It's the end of summer here just below the equator, so the fresh fruit abundance has been really impressive!

Another mystery... must've been spiky before trimming?

Star fruit... what do they taste like? I didn't get to try...

Nope, they're not cherries... pits and sweet, but something else...

Pears! small but perfect!

These freight trikes were ubiquitous throughout the market... and later in the trip we saw even more in Peru.

Wish I'd had time to explore this association of tricicleros.... a union of the freight trike guys...

As so often happens, the bicycle becomes the transit option for the most determined of small entrepreneurs...

Here's a garlic merchant.

Adriana got into a long conversation with these potato sellers... they make about 85 cents per 50 kilo bag they sell, and sell about 20-30 bags a day!

These two were in an intense conversation, passing their cell phones back and forth--discussing their respective features I supposed.

So our day at the market came to an end and we headed back into the center of Ambato to make our getaway. But not before we had an hour to hang out with Heleana Zambonino, our friend we’d made originally in Guadalajara. Thanks to her we had such good contacts in Quito (and also thanks to her recommendation, we had a great tour operator for our Inca Trail Hike last weekend, Enigma Tours).

Adri, Heli, and me on the street in front of our hotel in Ambato.

This is the street scene under our hotel window in Ambato. A roar 24/7.

It took us about an hour but we finally got a cab to take us to the bus station, where we caught a bus for the mountain town of Guaranda. We heard it was beautiful itself, and had the best Carnaval in Ecuador. We rode across a landscape that continually left us gasping with delight. The high Ecuadorian Andes are absolutely gorgeous! We crossed the flank of Chimborazo, one of a dozen massive volcanoes in Ecuador, but it was hidden in the clouds as we passed this time.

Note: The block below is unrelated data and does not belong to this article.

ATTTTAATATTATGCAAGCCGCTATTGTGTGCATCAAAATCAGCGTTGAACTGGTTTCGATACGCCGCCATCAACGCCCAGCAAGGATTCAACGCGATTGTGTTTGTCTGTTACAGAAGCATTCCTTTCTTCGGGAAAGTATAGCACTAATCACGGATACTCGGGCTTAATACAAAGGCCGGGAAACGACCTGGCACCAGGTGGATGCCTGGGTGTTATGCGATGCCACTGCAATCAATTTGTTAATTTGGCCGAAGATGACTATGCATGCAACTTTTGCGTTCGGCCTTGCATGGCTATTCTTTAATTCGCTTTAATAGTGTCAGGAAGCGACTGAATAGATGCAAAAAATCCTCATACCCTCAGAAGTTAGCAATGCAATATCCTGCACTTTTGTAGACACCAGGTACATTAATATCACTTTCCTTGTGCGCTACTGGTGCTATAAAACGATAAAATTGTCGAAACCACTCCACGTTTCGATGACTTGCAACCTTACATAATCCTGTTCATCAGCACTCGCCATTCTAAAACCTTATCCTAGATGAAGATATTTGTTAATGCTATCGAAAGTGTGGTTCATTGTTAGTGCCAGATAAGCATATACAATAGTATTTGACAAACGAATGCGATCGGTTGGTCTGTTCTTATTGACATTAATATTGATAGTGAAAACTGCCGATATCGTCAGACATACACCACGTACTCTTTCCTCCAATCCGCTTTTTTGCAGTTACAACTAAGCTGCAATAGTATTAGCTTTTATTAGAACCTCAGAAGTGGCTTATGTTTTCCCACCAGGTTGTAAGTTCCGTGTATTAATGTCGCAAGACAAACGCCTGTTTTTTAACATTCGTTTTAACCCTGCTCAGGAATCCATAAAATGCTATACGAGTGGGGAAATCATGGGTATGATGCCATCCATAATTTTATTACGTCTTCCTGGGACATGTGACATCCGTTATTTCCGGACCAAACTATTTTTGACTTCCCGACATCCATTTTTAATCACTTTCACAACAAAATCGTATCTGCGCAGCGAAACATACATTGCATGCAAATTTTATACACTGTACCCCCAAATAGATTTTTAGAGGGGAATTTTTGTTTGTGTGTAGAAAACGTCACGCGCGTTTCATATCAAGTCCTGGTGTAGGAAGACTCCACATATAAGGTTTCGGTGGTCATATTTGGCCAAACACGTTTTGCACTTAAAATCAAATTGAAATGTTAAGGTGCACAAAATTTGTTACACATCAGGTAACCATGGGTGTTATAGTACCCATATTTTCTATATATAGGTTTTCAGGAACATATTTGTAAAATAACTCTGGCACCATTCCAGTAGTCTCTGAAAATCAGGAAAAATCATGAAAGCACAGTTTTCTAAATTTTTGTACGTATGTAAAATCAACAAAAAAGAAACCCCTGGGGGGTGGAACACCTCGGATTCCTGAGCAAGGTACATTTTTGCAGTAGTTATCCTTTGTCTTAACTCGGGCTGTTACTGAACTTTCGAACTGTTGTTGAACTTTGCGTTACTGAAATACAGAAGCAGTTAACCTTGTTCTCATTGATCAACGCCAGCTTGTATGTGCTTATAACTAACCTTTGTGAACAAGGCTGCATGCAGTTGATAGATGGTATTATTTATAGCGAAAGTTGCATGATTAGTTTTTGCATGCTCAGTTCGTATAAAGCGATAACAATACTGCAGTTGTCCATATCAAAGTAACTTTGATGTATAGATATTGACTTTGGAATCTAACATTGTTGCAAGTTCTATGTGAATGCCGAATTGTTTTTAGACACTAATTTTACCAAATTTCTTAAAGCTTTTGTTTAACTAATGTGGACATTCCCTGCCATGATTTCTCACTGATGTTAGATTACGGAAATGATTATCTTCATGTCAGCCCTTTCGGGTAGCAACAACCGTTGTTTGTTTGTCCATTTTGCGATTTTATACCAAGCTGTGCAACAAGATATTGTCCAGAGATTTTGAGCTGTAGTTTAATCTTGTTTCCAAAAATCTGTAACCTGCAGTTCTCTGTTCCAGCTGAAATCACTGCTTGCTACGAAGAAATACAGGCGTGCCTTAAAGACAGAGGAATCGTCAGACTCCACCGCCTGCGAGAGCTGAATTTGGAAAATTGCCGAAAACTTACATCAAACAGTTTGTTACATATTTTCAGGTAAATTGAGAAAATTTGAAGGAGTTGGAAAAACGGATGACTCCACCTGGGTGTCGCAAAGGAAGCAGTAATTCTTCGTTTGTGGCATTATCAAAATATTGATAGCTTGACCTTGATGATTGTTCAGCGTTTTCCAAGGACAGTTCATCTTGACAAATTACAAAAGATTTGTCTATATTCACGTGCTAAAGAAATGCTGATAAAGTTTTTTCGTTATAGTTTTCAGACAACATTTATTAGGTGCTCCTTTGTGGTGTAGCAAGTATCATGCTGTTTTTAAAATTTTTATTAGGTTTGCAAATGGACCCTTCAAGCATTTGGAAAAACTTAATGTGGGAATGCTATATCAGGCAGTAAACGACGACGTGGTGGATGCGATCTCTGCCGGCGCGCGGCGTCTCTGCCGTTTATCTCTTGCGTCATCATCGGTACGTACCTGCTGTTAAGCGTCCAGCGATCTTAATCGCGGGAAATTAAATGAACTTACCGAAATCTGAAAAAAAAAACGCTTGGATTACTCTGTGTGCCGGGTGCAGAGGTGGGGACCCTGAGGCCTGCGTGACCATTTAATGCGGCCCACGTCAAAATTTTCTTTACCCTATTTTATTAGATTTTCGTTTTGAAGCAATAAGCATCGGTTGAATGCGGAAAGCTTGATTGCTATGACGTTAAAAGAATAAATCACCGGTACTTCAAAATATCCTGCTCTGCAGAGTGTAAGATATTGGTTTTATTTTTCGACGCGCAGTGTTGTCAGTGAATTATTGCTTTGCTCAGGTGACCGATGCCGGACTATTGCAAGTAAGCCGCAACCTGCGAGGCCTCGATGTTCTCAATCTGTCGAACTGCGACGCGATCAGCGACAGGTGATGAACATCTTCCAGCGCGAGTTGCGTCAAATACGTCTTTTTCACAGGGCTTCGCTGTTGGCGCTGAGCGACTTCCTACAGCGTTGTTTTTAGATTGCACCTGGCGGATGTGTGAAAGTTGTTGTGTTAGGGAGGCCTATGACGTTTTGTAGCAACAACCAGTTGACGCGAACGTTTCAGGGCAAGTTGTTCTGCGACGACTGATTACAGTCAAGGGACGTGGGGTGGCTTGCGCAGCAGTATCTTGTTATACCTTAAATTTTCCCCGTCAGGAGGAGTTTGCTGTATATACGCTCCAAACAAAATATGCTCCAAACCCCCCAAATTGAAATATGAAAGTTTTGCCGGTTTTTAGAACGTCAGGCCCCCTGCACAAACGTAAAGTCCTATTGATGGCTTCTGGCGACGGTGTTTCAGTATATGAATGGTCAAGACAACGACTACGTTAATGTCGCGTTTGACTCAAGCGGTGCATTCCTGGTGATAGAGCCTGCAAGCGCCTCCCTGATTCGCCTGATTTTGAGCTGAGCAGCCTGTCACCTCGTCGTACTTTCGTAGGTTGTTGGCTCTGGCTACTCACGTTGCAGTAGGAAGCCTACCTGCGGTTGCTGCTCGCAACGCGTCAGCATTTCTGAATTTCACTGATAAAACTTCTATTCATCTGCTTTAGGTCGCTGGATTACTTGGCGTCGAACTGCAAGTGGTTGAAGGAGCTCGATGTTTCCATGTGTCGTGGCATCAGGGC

Ambato is back there in the far distance behind the last visible hills...

A quick snap out the bus window unexpectedly caught this memorial near a high mountain pass.

We'd heard the trip to Guaranda was really spectacular and as you can see, it was!

This is the view of Guaranda from our hotel, beautifully situated on a hillside above it.

Turning around from the previous photo, I took this funny portrait of us.

It was a short jaunt from our hotel into the center of town, but we passed this odd, lost doorway on our way.

Then we took this better self-portrait...

Caught this glimpse of Carnaval preparations, and was scolded for taking this photo!

The historic center of Guaranda, full of charming architecture.

Carnaval decorations on the front of City Hall.

We had already seen the common Ecuadorian Carnaval ritual of getting hit with water in Quito, but it was a bigger deal in Guaranda. The kids behind the cars in this photo are one "gang" preparing their water balloons for a frontal assault on another group standing in the central plaza.

This is the other group, under attack, dishing it back, but also pulling back under the onslaught. Fun to watch! but later it got a bit ugly when someone took offense in a typical macho way...

We repaired to a lovely restaurant where we enjoyed the sunset over the city center while we dined... the next day we would come back to enjoy a full-blown Carnaval parade through town.